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Feb 5, 2016

AI Is Transforming Google Search. The Rest of the Web Is Next

Posted by in categories: internet, robotics/AI

As Google’s head of artificial intelligence takes charge of search, deep learning is already changing the way Googling works.

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Feb 4, 2016

India has to build its own capability in R&D

Posted by in categories: internet, mobile phones

I cannot wait to see India’s version of DARPA — it is probably going to be amazing.


India is unable to spend its defence modernisation budget, says a report in this newspaper. Out of a current year allocation of Rs 63,675 crore, 40% remained unspent by end-December. This is bad not just for upgrading defence capability but also for Indian research and development and for Indian manufacturing.

It is time defence reimagined its entire strategy for procurement, using a portion of its typically large outlays to stimulate R&D in universities and specialised labs and private companies, and to give Indian companies, big and small, a chance to become suppliers of parts and equipment on a scale much larger than what obtains today. The key is to create an Indian equivalent of the Americans’ Darpa.

Continue reading “India has to build its own capability in R&D” »

Feb 2, 2016

Apple takes interest in Stanford’s Virtual Human Interaction Lab

Posted by in categories: augmented reality, internet, virtual reality

Apple and any other tech company with an interest in consumer interactive experience (communications, gaming, internet, video/ streaming media) knows you will need VR to remain relevant; and who can do it best will be king.


Rumors are stating that Apple is investing heavily in virtual and augmented reality solutions.

Apple representatives are said to be visiting Stanford University’s Virtual Human Interaction Lab quite a bit more often. Founding director Jeremy Bailenson told the folks over at The Wall Street Journal that Apple’s recent visits were the first since the lab that was founded in 2003. Bailenson had the following to say regarding the matter:

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Feb 2, 2016

Why Ray Kurzweil’s Predictions Are Right 86% of the Time

Posted by in categories: computing, internet, law, Ray Kurzweil, singularity

It’s that time of the year again when techno pundits are once again breathlessly telling us all about the technology and innovation trends that will be big in 2013. That’s great, but many of those predictions will be hopelessly wrong by the end of March. That’s why it’s so fascinating that Ray Kurzweil, one of the leading thinkers when it comes to the future of technology, has had such a strong track record in making predictions about technology for nearly two decades. In fact, of the 147 predictions that Kurzweil has made since the 1990’s, fully 115 of them have turned out to be correct, and another 12 have turned out to be “essentially correct” (off by a year or two), giving his predictions a stunning 86% accuracy rate. So how does he do it?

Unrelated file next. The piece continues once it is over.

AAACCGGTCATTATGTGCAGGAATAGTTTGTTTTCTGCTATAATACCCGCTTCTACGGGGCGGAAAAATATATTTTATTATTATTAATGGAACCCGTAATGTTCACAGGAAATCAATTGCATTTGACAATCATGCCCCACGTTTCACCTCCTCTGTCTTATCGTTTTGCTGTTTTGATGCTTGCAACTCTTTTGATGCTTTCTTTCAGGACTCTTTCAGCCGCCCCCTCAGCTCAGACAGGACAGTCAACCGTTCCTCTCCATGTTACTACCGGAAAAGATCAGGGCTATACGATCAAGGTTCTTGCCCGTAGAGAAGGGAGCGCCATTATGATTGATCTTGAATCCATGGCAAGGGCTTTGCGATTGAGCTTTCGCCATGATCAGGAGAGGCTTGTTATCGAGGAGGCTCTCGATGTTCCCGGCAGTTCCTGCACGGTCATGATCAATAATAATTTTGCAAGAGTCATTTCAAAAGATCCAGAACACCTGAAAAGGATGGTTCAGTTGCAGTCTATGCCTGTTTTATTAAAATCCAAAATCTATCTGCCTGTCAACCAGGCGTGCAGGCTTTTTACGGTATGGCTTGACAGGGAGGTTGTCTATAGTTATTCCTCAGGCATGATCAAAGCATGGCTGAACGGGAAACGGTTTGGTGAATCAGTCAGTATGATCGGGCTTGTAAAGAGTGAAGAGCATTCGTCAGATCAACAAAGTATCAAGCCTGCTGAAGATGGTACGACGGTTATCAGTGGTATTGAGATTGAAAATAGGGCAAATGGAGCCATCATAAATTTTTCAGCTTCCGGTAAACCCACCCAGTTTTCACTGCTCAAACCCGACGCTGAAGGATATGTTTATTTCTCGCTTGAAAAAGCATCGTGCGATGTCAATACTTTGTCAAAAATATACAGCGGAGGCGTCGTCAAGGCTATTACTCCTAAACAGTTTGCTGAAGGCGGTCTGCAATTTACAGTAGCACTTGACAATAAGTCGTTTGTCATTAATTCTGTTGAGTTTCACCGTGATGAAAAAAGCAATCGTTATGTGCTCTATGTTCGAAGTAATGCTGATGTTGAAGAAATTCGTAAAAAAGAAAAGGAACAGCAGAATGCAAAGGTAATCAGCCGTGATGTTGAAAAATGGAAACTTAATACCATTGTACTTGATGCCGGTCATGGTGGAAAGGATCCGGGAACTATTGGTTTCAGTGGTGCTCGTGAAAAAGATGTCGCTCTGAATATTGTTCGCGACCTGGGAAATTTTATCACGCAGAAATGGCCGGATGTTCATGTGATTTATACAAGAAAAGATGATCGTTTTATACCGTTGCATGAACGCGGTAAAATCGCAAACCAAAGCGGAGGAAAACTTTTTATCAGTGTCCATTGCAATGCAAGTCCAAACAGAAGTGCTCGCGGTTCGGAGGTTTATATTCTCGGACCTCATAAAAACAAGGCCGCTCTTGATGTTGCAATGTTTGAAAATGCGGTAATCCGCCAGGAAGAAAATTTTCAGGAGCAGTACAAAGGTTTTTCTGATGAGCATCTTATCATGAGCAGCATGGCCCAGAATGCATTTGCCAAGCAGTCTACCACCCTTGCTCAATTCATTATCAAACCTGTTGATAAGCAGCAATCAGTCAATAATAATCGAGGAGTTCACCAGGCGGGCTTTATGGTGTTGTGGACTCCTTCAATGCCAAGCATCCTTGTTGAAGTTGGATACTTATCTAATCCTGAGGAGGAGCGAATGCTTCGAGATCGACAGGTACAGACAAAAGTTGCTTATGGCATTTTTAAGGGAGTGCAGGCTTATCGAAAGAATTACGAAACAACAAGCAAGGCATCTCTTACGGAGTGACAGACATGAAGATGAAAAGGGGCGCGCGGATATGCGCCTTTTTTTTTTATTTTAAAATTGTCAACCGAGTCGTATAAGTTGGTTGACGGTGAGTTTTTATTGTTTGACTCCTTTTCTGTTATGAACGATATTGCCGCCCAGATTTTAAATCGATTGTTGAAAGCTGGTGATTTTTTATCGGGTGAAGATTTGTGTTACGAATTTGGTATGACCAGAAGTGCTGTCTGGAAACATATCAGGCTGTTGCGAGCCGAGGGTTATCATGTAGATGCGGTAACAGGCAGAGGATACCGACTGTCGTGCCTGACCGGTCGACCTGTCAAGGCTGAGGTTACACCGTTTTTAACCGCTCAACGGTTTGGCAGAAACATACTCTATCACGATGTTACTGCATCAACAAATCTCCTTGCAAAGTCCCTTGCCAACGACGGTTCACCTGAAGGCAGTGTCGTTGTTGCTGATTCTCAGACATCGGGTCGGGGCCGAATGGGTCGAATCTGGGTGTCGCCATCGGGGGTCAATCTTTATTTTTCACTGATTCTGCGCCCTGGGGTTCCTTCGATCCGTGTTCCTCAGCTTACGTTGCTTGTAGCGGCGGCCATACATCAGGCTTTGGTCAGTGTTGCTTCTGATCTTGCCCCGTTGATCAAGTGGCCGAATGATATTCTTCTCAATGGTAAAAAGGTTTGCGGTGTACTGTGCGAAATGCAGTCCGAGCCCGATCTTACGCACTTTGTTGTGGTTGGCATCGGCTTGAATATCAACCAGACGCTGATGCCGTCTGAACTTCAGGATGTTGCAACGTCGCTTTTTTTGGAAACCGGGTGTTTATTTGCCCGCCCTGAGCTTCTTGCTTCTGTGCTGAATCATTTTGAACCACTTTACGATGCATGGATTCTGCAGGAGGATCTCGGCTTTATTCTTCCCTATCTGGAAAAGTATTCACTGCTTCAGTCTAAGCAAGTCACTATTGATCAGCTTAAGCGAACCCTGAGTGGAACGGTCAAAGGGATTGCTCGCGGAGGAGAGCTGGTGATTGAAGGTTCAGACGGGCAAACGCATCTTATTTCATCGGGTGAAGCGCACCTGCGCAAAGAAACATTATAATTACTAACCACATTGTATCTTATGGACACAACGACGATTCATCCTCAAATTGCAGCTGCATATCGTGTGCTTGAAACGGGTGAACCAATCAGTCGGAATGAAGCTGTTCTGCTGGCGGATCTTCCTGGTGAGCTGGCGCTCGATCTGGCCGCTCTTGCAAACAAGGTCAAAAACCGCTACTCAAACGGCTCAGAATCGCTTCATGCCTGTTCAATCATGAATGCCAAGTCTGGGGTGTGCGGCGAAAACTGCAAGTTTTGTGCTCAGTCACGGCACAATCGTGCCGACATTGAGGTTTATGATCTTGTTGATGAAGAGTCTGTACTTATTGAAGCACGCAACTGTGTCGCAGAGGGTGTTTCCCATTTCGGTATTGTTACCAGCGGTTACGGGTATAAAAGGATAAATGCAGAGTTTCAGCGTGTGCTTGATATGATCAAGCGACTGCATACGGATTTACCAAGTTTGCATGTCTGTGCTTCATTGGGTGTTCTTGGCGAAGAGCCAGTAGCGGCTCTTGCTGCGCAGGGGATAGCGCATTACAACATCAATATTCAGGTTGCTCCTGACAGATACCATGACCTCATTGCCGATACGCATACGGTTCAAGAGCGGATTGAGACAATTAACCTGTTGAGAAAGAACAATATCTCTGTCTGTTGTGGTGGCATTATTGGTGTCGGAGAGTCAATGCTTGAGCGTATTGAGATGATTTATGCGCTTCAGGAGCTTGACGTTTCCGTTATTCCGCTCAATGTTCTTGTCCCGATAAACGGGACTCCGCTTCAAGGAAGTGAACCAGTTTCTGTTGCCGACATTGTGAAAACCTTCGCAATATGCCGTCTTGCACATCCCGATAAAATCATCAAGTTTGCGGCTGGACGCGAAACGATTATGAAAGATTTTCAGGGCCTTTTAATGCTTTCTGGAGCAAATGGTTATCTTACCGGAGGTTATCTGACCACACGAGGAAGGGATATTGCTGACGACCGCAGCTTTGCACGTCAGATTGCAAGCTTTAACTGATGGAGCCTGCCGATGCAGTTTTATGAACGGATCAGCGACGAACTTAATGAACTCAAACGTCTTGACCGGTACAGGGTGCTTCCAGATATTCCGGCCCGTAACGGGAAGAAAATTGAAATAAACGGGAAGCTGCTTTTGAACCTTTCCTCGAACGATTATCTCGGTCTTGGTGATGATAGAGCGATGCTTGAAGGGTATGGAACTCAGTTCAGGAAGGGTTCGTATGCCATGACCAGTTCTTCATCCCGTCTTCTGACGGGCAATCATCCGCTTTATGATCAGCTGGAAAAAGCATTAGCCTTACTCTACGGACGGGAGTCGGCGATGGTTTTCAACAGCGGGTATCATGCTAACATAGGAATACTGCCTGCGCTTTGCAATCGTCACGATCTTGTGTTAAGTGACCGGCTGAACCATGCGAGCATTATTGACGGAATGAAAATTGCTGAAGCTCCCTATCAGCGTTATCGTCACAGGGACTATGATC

The fact is, Ray has a system and this system is called the Law of Accelerating Returns. In his new book How to Create a Mind: The Secret of Human Thought Revealed, Kurzweil points out that “every fundamental measure of information technology follows predictable and exponential trajectories.” The most famous of these trajectories, of course, has been the price/performance path of computing power over more than 100 years. Thanks to paradigms such as Moore’s Law, which reduces computing power to a problem of how many transistors you can cram on a chip, anyone can intuitively understand why computers are getting exponentially faster and cheaper over time.

The other famous exponential growth curve in our lifetime is the sheer amount of digital information available on the Internet. Kurzweil typically graphs this as “bits per second transmitted on the Internet.” That means the amount of information on the Internet is doubling approximately every 1.25 years. That’s why “Big Data” is such a buzzword these days — there’s a growing recognition that we’re losing track of all the information we’re putting up on the Internet, from Facebook status updates, to YouTube videos, to funny meme posts on Tumblr. In just a decade, we will have created more content than existed for thousands of years in humanity’s prior experience.

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Feb 2, 2016

This is Microsoft’s plan to power the internet from under the sea

Posted by in categories: energy, internet

Microsoft has a radical plan to change the way we power content on the internet. And it involves installing data centers in the ocean.

microsoft project natick
Microsoft Research.

We use data centers for just about everything we see on the web: websites, images, videos, and software are all powered by servers that can both store and ship tons of data in mere seconds.